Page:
Now here's a most important question: Who May Receive Communion? While we cannot judge another person's soul, still we recognize that those involved in certain actions should not come forward for Communion. And in "Miracles Still Happen," Lenora Grimaud shares her account of an actual Eucharistic miracle she witnessed during a Mass she happened to be attending.

The Sacred Heart of Jesus and the Eucharist

On the Thursday (or the Sunday) following Holy Trinity Sunday, many Catholics also celebrate the devotion to the Sacred Heart of Jesus. With this devotion, we recall that Christ's heart of flaming love finds its truest and most profound expression in the Blessed Sacrament of His love, the Eucharist, God's giving of Himself, whose feast, Corpus Christi, we celebrate this Sunday.

How appropriate this is, for devotion to the Eucharist and to the Sacred Heart are in fact one thing, inseparable — devotion to the mystery of Christ's human and divine love. Thus St. Peter Julian Eymard instructs us, "Let us learn to honor the Sacred Heart in the Eucharist. Let us never separate them."

Living a Catholic Life Today

"Spirituality Without Spirits" is a great reflection by David Mills. He calls it a great and self-serving mess, this claim to be “spiritual but not religious.” And he cites Lady Gaga, the pornographic songstress, as a great example when she tells a reporter that she has a new spirituality just before going out for a night at a Berlin sex club.

From Los Angeles, incoming Archbishop Jose Gomez discusses immigration, role of Hispanics in US Church, and his advice to Latino leaders. In this lengthy interview, the critical question he poses is “Will they keep the faith?

And we bring our attention to the Our Father. It is the best known of all prayers but it also bespeaks a challenge. For when something is so well known we can say it mindlessly and miss its message. Msgr. Charles Pope says Our Father should give us more than words to say. It should also gives us a structure for our prayer life, a basic plan for our spiritual life.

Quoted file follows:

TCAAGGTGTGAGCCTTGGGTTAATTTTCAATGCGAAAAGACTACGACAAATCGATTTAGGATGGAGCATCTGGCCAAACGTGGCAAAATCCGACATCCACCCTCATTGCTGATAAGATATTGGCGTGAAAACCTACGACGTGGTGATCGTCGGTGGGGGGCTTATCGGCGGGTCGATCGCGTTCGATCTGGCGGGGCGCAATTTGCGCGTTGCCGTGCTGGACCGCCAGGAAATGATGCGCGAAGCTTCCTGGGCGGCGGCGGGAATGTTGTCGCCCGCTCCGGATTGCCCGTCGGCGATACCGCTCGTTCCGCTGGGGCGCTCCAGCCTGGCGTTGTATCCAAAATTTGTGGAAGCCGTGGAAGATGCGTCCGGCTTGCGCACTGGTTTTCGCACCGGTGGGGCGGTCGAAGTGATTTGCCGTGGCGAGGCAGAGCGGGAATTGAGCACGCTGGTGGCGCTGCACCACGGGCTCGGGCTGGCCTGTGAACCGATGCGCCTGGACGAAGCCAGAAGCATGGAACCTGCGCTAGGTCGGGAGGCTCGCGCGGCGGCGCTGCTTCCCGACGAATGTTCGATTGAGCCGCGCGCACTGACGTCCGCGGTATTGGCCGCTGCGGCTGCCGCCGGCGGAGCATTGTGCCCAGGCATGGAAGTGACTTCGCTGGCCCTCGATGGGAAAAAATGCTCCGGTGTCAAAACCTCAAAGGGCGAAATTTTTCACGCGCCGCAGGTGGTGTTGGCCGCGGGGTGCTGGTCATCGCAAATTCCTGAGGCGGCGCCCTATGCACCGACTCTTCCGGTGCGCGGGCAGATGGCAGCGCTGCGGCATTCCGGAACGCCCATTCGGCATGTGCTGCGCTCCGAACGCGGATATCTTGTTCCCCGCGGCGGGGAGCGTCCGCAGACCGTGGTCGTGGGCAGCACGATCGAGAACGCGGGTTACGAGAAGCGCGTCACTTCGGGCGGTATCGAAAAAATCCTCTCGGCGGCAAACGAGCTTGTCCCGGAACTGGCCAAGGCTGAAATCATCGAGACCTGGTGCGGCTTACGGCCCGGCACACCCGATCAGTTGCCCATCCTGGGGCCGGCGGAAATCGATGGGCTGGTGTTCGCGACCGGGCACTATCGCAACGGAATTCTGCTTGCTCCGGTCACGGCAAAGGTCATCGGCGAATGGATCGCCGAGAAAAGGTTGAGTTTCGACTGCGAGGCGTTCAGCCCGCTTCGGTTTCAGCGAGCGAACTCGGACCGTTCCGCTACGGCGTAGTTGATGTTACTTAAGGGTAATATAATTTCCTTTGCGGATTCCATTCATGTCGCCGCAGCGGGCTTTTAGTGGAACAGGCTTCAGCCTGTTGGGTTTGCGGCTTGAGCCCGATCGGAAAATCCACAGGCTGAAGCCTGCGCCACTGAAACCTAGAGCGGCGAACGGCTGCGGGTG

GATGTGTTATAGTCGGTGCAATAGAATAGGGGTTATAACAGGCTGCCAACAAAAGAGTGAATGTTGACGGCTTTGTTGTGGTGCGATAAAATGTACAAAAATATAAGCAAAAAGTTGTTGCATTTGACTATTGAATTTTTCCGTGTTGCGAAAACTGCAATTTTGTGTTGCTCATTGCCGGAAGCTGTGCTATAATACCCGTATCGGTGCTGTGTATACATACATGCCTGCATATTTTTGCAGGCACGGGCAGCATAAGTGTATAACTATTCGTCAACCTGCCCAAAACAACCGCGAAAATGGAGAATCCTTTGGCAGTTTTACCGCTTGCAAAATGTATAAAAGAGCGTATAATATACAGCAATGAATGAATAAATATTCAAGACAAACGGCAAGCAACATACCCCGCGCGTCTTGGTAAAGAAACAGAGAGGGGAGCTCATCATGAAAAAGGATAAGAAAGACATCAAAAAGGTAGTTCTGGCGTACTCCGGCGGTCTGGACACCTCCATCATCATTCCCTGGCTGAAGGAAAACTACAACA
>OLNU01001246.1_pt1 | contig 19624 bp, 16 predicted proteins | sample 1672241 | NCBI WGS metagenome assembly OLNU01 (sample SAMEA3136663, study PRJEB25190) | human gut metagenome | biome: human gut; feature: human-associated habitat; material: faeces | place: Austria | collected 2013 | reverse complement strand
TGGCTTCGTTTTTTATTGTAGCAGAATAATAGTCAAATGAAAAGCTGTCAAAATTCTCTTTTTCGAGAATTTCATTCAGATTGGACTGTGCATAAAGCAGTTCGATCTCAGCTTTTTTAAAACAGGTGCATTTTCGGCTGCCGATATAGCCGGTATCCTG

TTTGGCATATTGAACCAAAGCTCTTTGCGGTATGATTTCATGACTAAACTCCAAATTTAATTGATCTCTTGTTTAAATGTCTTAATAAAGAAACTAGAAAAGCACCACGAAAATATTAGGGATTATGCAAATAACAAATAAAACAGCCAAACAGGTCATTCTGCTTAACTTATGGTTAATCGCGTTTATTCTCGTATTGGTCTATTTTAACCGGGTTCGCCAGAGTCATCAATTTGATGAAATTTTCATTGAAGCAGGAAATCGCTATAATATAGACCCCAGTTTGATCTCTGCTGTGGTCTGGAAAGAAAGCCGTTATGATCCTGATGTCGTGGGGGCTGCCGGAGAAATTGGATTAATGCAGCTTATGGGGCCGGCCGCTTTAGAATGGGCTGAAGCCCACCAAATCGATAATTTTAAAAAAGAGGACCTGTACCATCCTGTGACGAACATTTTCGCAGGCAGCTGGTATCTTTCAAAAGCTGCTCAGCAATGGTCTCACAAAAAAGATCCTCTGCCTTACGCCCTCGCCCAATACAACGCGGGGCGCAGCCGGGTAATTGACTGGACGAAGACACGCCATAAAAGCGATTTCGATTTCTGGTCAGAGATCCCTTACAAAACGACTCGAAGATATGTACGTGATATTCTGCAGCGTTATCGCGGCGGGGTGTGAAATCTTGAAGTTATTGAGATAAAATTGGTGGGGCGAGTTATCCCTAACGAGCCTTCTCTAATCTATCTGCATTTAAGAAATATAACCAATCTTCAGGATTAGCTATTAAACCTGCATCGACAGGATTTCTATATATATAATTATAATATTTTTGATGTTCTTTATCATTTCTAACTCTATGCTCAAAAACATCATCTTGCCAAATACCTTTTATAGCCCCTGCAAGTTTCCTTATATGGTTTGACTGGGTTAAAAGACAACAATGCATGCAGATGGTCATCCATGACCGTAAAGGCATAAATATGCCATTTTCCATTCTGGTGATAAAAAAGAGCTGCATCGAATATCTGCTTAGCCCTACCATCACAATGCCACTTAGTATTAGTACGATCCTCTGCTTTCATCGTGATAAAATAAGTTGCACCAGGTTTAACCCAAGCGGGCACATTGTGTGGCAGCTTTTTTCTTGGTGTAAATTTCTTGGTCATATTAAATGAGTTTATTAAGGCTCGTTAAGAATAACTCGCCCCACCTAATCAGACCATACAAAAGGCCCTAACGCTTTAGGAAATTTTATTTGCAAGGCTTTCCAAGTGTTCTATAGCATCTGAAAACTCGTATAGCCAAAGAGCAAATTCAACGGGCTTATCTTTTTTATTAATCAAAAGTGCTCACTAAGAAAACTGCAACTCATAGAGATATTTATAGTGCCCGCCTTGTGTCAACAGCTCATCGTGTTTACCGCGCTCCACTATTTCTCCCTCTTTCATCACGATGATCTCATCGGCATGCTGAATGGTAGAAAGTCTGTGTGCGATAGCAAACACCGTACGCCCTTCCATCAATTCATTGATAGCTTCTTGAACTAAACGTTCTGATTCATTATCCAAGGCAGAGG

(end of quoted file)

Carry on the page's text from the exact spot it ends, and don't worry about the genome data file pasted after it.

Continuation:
Priests, St. John Vianney and the Internet

The Vatican has announced that at the International Meeting of Priests that will be held in Rome this week, the Pope will proclaim St. Jean Vianney the Patron of all Priests at the closing Mass.

And speaking of priests in our New Evangelization, a new study about the use of digital technology by priests worldwide shows that the Internet has become a frequently utilized tool in homily preparation, evangelization and pastoral support. Some 42% of priests expressed the belief that the use of digital technology has improved their performance in their mission. And 53% of priests affirmed that the Internet is useful in presenting and spreading the Christian message.

And on another technology front, author Mary Eberstadt talks about "Apologetics for the Facebook Generation." She points out the many challenges the cyberworld discussions poses and highlioghts that Christianity has a lot more to offer the world than atheists give it credit for.

Finally, we close with a couple of articles, one for married couples and another for busy bodies. "The Seven Habits of a Happy Marriage" looks to the matrimonial lessons to be learned from the water jars in the Gospel story of the Wedding at Cana. And if you're too busy and your exercise program amounts to nothing, "Getting Moving, How to make time for exercise" is for you.

Another eventful week in our Catholic World. Have a great and blessed new week.

Keep the Faith. Peace.

Wally Arida
Publisher & Editor in chief